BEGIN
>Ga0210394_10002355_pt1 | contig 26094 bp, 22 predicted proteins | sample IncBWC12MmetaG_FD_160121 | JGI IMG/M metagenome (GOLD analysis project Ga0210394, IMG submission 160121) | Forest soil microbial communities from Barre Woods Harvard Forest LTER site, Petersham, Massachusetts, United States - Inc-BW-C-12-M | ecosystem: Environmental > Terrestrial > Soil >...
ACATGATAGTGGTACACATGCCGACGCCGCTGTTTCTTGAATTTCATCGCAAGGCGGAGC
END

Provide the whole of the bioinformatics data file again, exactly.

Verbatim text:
>Ga0210394_10002355_pt1 | contig 26094 bp, 22 predicted proteins | sample IncBWC12MmetaG_FD_160121 | JGI IMG/M metagenome (GOLD analysis project Ga0210394, IMG submission 160121) | Forest soil microbial communities from Barre Woods Harvard Forest LTER site, Petersham, Massachusetts, United States - Inc-BW-C-12-M | ecosystem: Environmental > Terrestrial > Soil >...
ACATGATAGTGGTACACATGCCGACGCCGCTGTTTCTTGAATTTCATCGCAAGGCGGAGC